Margaret Rouse is an award-winning technical writer and teacher known for her ability to explain complex technical subjects simply to a non-technical, business audience. Over…
The Computer Fraud and Abuse Act (CFAA) is a law that was passed by U.S. Congress in 1986 to reduce the hacking and cracking of government or other sensitive institutional computer systems. The act states that anyone who engages in the following will be subject ranging from fines to imprisonment.
Accesses information without authorization to obtain information related to national defense, foreign relations or other restricted data.
Access a computer without authorization and obtains information contained in financial records or from a financial institution.
Accesses a U.S. department agency computer without authorization.
Accesses a federal computer without authorization and with the intention to defraud.
The Computer Fraud and Abuse Act prohibits the use of federal and certain computers of financial institutions beyond the bounds of the authorization given to the person. This is mainly to eliminate or at least reduce cases of fraud and abuse where federal protected computers are involved. Some believe that the powers of the CFAA are too wide-sweeping. Specifically, there is debate around what constitutes "authorized" access, as there are court precedents that have defined this very broadly.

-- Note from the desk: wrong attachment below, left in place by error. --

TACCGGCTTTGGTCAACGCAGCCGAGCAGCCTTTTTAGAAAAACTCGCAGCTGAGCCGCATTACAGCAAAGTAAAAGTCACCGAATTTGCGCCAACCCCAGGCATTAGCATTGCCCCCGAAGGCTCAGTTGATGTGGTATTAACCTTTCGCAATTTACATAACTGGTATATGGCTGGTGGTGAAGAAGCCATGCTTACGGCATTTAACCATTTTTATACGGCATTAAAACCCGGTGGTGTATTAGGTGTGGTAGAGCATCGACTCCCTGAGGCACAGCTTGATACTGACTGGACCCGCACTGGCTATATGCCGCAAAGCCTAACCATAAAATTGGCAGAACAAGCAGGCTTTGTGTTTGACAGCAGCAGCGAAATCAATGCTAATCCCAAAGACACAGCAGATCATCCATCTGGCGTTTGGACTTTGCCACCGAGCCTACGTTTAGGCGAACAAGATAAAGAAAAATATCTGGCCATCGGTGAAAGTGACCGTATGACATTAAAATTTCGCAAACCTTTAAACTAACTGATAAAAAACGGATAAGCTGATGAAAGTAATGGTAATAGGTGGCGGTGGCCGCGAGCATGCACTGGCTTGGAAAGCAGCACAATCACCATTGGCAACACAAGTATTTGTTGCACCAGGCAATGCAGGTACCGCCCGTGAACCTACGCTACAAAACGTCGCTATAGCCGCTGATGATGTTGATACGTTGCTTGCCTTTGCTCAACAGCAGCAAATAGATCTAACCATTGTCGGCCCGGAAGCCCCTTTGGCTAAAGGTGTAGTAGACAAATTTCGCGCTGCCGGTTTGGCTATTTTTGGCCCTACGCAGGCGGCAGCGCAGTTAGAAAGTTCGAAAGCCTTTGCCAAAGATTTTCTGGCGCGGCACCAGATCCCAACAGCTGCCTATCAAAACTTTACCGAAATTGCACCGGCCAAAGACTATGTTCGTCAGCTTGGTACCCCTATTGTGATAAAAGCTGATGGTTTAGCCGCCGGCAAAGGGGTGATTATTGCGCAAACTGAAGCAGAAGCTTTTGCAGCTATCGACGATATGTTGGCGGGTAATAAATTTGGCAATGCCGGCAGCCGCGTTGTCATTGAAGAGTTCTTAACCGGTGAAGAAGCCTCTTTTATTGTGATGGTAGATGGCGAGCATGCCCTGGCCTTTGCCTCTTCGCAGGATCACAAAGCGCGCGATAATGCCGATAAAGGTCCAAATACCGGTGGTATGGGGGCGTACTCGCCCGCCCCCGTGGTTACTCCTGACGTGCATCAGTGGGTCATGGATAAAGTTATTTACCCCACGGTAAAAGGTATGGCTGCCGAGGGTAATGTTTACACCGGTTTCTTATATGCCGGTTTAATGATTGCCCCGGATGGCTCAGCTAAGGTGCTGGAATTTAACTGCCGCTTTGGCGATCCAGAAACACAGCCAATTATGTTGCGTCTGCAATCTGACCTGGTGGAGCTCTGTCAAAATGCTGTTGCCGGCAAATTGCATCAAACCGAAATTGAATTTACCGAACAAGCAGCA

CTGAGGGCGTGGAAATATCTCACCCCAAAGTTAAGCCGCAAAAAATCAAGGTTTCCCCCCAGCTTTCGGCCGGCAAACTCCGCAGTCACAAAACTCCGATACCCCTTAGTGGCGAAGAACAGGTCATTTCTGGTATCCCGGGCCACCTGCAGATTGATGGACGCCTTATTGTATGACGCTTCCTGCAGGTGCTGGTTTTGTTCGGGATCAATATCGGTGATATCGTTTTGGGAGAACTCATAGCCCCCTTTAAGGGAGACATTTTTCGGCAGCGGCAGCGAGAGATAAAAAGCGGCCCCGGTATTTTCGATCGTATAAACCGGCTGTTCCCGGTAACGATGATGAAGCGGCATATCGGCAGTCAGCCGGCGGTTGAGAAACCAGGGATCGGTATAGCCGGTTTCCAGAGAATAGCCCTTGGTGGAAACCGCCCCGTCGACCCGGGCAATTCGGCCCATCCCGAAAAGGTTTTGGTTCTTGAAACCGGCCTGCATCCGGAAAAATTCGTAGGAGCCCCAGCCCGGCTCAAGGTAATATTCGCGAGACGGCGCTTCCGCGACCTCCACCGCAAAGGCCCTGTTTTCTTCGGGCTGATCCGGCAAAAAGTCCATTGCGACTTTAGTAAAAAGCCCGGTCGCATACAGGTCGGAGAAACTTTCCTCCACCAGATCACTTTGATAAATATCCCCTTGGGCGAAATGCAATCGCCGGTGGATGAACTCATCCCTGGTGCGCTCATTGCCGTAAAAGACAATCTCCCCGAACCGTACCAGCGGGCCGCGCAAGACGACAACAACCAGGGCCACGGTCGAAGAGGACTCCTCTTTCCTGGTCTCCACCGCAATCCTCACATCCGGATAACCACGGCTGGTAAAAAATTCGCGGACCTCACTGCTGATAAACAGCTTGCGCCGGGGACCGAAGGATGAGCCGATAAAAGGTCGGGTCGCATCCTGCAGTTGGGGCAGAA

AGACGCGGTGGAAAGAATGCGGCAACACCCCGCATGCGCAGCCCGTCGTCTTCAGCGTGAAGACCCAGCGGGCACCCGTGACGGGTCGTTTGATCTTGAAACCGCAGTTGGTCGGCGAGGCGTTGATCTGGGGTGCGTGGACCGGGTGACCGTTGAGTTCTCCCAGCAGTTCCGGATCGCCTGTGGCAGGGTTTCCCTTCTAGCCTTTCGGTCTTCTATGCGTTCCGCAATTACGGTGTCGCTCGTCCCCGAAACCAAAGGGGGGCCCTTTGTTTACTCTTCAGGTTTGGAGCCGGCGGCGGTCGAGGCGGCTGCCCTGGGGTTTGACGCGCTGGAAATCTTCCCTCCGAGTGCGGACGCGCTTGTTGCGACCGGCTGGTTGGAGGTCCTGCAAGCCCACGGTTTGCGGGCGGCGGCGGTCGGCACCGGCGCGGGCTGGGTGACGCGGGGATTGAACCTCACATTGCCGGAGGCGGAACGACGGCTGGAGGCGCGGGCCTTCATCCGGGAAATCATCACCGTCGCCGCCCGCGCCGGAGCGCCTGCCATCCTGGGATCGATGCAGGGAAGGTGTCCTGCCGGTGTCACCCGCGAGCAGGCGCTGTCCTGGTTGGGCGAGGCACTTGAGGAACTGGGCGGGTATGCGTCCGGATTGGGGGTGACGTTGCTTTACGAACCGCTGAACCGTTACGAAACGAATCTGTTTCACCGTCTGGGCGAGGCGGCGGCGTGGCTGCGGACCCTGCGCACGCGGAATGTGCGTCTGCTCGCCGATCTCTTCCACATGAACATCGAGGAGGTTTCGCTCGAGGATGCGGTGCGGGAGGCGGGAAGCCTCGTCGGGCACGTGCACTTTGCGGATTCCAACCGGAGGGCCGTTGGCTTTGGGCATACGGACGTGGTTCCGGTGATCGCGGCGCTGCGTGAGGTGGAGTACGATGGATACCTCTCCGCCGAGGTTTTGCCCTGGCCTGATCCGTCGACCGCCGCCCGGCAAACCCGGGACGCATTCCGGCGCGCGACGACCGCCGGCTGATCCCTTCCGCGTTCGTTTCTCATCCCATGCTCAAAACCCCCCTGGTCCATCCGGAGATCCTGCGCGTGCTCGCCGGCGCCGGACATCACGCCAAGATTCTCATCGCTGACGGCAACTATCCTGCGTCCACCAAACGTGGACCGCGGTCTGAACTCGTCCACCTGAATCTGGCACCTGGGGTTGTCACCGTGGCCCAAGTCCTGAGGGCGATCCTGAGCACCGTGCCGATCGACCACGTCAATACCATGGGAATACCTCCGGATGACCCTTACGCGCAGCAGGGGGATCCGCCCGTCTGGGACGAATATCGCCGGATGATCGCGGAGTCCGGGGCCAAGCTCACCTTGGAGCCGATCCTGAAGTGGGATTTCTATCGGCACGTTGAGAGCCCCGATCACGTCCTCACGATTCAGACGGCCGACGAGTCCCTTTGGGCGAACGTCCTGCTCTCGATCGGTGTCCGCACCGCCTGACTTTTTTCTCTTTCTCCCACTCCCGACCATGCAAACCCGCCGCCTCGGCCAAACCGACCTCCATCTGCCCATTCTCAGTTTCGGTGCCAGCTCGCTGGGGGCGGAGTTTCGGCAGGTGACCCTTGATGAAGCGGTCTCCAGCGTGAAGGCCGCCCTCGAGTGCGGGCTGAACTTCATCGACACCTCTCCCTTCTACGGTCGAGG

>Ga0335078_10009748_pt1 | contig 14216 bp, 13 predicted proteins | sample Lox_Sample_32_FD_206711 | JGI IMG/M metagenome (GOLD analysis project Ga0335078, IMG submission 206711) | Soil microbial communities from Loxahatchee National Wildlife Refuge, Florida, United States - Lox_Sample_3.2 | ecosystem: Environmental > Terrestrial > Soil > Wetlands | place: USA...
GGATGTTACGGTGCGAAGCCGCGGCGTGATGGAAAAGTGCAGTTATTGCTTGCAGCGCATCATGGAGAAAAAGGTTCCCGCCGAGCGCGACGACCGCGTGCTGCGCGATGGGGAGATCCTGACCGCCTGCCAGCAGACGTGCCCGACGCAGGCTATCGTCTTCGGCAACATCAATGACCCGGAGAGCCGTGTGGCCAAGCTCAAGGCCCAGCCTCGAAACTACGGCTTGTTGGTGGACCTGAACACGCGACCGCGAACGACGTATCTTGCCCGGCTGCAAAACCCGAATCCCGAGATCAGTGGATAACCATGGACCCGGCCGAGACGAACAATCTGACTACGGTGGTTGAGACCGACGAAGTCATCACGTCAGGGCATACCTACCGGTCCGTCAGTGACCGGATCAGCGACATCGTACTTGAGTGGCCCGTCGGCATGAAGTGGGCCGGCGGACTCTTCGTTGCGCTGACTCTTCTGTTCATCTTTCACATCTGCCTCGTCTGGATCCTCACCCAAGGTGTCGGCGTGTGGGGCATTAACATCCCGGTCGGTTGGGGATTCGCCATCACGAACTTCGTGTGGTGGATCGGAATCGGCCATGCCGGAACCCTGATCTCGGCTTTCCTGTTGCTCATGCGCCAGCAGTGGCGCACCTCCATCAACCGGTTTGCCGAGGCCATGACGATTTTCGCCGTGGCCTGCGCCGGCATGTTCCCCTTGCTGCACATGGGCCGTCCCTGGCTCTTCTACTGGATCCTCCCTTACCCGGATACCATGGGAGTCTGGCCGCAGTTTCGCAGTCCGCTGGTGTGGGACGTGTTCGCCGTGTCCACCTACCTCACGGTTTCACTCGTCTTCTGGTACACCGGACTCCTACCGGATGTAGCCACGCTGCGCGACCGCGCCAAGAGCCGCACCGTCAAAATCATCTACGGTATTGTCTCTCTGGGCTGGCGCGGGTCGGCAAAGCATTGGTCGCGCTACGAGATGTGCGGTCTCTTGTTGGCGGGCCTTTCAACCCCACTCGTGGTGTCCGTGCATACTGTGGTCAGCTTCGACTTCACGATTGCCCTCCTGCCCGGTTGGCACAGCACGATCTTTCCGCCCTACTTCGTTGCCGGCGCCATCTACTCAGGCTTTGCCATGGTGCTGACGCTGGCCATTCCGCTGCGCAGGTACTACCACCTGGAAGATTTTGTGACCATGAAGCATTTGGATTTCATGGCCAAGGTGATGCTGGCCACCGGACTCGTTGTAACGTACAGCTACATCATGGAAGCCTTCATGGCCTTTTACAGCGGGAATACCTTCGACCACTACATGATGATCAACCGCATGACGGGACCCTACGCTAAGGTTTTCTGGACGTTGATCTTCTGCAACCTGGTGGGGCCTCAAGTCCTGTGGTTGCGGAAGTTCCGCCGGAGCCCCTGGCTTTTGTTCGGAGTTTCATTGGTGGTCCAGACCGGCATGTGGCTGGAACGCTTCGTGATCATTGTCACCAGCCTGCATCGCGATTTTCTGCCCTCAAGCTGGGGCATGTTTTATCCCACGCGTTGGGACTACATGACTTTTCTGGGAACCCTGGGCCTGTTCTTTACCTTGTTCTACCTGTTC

Protected computers include computers that are used exclusively by the U.S. government or a financial institution as well as computers used for (or that affect) foreign commerce or interstate communication or commerce. This includes computers in locations outside of the United States.
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Margaret is an award-winning technical writer and teacher known for her ability to explain complex technical subjects to a non-technical business audience. Over the past twenty years, her IT definitions have been published by Que in an encyclopedia of technology terms and cited in articles by the New York Times, Time Magazine, USA Today, ZDNet, PC Magazine, and Discovery Magazine. She joined Techopedia in 2011. Margaret's idea of a fun day is helping IT and business professionals learn to speak each other’s highly specialized languages.
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